Simplify, simplify…

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Our lives are frittered away by detail. Simplify, simplify. – Henry David Thoreau

I am an admirer of Henry David Thoreau, an American writer during the 1800’s. Thoreau was a philosopher who is most famous for his ideas about simplicity. He is known as the guy who went and lived in the woods for a while to escape the luxuries of a “modern” world which he called a “hindrance to the elevation of mankind.” His mantra was this: “simplify your life and you will get more out of it.”

Thoreau had some hangups and strange beliefs. I certainly don’t condone everything he believed. But in many regards, he was very wise. I could list quote after quote from him that would resonate with you.

His big problem was just this: God did not fit into his equation.

In spite of that problem, his call to simplify closely aligns with a prominent message in Ecclesiastes. The first few chapters give us a litany of things that don’t satisfy in life: materialism, hedonism, knowledge, and achievement are the main categories. Assuming Solomon was the author of Ecclesiastes, he was speaking from real experience because no one was richer, experienced more, knew more, and accomplished more than Solomon during his time. And after telling us everything that does not make life meaningful, Solomon says this:

There is nothing better for a person than that he should eat and drink and find enjoyment in his work. This also is from the hand of God, for apart from him, who can eat and find enjoyment?

I want you to notice something important about this conclusion. Note that the bar is set pretty low by our standards; note the simplicity. You don’t have to be wealthy; you just have to have food and drink on the table at night. You don’t have to accomplish lofty goals; you just have to enjoy your work regardless of how mundane your work may seem. Life does not have to be complex and full of achievement and fat bank accounts. The meaning of life is found in the simple things.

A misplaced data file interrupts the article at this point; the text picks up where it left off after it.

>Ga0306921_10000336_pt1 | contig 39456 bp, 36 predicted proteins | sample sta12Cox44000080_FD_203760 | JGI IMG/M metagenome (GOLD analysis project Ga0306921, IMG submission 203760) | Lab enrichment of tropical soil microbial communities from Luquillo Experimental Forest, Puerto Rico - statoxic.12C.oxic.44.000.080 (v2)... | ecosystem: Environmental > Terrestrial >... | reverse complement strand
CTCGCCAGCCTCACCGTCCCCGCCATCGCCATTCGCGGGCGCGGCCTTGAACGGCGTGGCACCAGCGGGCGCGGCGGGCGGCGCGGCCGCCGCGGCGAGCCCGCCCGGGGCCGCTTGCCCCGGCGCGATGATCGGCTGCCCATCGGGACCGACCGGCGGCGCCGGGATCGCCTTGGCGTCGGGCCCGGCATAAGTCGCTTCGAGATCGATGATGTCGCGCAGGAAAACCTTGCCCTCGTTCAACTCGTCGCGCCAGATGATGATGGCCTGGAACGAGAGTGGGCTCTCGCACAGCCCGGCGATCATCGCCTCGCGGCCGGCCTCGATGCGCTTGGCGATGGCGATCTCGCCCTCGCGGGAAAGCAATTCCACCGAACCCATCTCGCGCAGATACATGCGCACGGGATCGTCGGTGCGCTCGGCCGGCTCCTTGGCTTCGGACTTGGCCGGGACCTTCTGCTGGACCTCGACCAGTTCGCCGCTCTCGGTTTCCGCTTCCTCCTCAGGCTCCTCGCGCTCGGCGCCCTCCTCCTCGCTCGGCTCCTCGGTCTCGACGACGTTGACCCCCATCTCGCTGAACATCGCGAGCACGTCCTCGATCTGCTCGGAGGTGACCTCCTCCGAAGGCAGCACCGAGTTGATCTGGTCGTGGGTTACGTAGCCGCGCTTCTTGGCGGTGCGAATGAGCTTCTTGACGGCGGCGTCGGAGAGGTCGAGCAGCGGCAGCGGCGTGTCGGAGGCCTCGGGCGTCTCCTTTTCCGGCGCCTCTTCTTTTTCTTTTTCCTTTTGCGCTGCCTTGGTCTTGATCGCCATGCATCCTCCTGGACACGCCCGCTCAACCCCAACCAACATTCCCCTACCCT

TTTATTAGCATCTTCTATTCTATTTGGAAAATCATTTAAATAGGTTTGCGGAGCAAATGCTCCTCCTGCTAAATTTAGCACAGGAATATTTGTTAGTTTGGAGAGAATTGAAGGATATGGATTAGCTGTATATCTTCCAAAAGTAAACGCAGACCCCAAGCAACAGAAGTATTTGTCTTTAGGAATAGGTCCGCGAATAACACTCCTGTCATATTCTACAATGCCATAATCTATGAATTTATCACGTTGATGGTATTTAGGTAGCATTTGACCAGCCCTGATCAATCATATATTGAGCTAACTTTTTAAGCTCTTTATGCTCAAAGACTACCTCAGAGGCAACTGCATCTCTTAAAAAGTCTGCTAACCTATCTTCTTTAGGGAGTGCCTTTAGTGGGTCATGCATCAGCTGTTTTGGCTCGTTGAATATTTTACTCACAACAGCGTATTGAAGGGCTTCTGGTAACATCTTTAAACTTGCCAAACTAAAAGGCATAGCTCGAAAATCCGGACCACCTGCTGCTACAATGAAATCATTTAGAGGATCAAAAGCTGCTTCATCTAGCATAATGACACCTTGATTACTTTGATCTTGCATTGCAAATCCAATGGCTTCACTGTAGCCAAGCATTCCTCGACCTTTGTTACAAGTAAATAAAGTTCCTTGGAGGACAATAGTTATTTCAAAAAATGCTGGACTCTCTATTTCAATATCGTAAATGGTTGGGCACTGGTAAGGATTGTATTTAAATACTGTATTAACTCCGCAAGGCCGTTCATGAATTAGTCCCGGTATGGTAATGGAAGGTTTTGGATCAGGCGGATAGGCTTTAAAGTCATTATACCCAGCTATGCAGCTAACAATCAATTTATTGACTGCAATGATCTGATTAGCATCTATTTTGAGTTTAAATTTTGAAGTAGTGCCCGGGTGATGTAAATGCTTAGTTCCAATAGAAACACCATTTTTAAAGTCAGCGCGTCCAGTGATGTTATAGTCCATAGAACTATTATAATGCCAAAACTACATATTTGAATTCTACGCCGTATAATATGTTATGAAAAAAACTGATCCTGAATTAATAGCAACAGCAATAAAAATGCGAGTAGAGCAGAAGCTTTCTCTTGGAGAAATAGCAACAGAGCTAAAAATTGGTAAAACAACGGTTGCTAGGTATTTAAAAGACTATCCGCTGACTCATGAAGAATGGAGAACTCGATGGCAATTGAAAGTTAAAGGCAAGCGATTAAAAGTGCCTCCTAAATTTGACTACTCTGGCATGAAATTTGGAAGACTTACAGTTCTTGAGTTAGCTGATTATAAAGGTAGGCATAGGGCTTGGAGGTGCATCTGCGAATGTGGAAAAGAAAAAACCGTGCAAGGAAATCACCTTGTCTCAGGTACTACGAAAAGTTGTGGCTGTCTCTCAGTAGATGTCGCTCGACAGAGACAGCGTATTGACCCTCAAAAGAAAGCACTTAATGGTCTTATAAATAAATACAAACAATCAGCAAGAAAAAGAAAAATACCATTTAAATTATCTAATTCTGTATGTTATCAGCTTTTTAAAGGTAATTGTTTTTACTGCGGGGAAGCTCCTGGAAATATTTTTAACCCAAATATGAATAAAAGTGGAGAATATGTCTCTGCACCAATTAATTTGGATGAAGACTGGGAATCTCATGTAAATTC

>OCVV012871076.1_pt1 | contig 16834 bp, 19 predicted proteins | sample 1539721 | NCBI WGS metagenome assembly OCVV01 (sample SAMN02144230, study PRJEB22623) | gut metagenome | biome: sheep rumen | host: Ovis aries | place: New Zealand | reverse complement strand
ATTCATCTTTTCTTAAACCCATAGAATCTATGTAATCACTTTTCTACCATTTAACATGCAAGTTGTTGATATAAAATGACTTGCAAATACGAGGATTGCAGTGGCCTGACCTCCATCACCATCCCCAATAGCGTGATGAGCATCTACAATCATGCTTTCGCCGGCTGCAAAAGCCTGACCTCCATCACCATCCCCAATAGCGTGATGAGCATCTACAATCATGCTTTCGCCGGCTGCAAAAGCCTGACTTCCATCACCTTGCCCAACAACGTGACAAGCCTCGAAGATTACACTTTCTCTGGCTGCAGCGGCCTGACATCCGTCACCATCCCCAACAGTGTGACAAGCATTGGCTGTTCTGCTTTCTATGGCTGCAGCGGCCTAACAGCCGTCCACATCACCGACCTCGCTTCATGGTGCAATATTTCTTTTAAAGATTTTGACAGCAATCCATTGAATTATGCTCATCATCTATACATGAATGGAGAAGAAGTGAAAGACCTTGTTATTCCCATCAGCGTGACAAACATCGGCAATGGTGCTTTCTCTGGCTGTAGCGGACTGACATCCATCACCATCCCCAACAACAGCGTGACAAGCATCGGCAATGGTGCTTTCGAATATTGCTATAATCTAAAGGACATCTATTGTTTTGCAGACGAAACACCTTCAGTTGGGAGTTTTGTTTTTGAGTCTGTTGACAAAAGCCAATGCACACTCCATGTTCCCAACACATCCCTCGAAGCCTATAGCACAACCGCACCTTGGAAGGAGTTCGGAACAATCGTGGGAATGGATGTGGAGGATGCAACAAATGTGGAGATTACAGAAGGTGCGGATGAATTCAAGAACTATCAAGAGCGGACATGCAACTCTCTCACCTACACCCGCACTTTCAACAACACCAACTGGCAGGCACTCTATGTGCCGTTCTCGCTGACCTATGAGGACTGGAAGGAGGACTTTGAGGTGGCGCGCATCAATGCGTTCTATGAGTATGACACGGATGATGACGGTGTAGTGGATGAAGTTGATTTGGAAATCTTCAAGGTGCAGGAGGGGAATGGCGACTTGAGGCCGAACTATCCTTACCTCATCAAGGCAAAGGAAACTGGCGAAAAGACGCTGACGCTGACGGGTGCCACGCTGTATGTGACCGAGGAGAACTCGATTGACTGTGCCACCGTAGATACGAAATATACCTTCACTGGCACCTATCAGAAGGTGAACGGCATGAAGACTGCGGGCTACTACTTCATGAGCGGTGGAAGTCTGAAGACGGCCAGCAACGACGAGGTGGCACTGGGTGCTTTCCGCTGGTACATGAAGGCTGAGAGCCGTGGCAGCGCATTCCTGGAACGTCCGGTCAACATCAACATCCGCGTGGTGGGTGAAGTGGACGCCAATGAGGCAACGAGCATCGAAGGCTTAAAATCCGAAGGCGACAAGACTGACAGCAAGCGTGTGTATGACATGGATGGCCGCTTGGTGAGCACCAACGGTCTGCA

Or perhaps Solomon would put it this way: “Don’t fritter your life away chasing things that don’t matter; simplify and learn to find beauty in the simple things. And above all, be thankful to God for those little things.”

In our materialistic culture, we need to hear that. In our constant drive for achievement, we need to hear that.

I do not struggle much with materialism. I can walk through a mall a few times and never see anything I want to buy (except maybe candy). But I will make a confession to you. I do struggle with a drive to achieve. I fight a battle with myself over achievement constantly. I think we all struggle in at least one of the areas Solomon mentioned.

Recently, I started reading Ann Voskamp and I greatly admire her too. Her writing is Thoreau-like in some respects but she doesn’t make the same mistake he made: while she is always pointing out the deep meaning in simplicity and a simple life, she does so from a God-centric perspective.

Here is a bit of her writing that applies to what I have been saying here:

Running hard after an extraordinary life turns out to be chasing a lie. 
The realest extraordinary is always found in the ordinary.
The extra everyone’s looking for — it’s found in ordinary.
That’s a life equation. Take it or leave it…

I think Thoreau and even Solomon would heartily agree.